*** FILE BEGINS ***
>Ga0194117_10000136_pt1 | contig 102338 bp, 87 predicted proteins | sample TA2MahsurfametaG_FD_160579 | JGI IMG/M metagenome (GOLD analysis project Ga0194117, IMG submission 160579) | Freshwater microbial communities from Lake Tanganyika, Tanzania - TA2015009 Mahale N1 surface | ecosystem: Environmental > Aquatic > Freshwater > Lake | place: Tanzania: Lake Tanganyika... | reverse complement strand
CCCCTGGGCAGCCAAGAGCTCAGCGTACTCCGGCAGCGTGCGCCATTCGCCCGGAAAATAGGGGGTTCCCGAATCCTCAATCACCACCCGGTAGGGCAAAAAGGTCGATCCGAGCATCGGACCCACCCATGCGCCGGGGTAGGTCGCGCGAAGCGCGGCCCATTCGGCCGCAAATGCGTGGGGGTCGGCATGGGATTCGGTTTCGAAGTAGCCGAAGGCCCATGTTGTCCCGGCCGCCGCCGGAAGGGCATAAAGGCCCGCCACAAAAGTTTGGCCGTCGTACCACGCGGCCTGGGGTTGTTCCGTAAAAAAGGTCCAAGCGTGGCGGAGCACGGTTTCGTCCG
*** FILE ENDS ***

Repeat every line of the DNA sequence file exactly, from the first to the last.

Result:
>Ga0194117_10000136_pt1 | contig 102338 bp, 87 predicted proteins | sample TA2MahsurfametaG_FD_160579 | JGI IMG/M metagenome (GOLD analysis project Ga0194117, IMG submission 160579) | Freshwater microbial communities from Lake Tanganyika, Tanzania - TA2015009 Mahale N1 surface | ecosystem: Environmental > Aquatic > Freshwater > Lake | place: Tanzania: Lake Tanganyika... | reverse complement strand
CCCCTGGGCAGCCAAGAGCTCAGCGTACTCCGGCAGCGTGCGCCATTCGCCCGGAAAATAGGGGGTTCCCGAATCCTCAATCACCACCCGGTAGGGCAAAAAGGTCGATCCGAGCATCGGACCCACCCATGCGCCGGGGTAGGTCGCGCGAAGCGCGGCCCATTCGGCCGCAAATGCGTGGGGGTCGGCATGGGATTCGGTTTCGAAGTAGCCGAAGGCCCATGTTGTCCCGGCCGCCGCCGGAAGGGCATAAAGGCCCGCCACAAAAGTTTGGCCGTCGTACCACGCGGCCTGGGGTTGTTCCGTAAAAAAGGTCCAAGCGTGGCGGAGCACGGTTTCGTCCG